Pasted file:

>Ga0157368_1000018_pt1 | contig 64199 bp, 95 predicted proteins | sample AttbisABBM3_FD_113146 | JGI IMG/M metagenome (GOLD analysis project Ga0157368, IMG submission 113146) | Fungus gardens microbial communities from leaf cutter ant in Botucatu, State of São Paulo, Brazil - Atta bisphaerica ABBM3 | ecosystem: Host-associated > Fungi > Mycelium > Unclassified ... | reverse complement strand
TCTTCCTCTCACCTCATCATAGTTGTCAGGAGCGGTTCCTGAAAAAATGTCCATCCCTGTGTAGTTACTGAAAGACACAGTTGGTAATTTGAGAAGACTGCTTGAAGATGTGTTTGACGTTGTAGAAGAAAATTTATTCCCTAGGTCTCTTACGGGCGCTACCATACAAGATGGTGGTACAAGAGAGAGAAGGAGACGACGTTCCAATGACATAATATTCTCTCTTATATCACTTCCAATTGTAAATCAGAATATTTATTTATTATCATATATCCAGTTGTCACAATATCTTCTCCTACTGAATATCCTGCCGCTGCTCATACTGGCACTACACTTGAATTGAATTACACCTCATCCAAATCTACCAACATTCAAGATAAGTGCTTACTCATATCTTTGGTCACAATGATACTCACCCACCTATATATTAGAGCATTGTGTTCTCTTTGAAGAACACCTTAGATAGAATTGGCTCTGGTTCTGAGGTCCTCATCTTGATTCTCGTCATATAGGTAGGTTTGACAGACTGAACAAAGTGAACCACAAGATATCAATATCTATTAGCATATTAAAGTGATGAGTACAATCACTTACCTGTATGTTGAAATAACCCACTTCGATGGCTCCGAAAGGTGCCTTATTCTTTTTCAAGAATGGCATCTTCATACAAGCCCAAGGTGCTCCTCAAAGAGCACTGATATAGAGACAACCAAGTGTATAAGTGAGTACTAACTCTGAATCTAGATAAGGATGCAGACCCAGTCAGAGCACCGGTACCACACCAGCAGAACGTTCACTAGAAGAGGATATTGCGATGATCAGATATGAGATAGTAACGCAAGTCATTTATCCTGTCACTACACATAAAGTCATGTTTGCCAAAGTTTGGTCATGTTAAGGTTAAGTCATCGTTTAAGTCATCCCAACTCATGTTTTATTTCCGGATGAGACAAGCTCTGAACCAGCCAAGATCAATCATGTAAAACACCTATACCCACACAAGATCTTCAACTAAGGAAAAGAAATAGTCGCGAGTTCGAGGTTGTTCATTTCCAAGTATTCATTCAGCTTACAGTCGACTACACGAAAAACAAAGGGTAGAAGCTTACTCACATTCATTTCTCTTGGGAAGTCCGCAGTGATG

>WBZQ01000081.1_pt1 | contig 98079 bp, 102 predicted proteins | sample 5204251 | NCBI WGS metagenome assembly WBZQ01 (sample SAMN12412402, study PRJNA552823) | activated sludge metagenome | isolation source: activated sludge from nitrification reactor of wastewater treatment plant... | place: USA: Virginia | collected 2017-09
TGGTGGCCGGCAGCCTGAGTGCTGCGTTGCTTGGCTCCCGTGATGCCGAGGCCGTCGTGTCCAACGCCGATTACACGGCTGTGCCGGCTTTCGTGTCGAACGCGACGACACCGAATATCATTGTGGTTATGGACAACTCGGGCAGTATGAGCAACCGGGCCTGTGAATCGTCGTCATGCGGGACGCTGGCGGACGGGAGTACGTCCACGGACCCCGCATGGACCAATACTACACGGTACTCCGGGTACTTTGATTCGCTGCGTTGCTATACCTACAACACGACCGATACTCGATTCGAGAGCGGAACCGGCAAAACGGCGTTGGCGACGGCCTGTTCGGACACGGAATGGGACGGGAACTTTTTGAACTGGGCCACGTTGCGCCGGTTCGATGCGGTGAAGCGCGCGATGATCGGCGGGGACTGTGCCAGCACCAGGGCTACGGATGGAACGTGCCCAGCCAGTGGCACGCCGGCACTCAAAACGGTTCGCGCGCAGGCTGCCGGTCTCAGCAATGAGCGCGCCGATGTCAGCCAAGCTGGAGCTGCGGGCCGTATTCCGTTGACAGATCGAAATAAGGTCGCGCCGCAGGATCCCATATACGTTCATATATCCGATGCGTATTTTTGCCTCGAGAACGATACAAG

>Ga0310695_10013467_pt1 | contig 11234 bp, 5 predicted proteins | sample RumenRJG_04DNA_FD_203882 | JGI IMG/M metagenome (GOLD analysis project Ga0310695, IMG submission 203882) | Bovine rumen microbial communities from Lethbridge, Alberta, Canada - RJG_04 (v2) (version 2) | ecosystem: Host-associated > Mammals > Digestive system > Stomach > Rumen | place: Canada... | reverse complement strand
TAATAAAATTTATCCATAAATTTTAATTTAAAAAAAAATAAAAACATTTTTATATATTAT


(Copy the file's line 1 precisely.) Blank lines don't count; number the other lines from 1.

>Ga0157368_1000018_pt1 | contig 64199 bp, 95 predicted proteins | sample AttbisABBM3_FD_113146 | JGI IMG/M metagenome (GOLD analysis project Ga0157368, IMG submission 113146) | Fungus gardens microbial communities from leaf cutter ant in Botucatu, State of São Paulo, Brazil - Atta bisphaerica ABBM3 | ecosystem: Host-associated > Fungi > Mycelium > Unclassified ... | reverse complement strand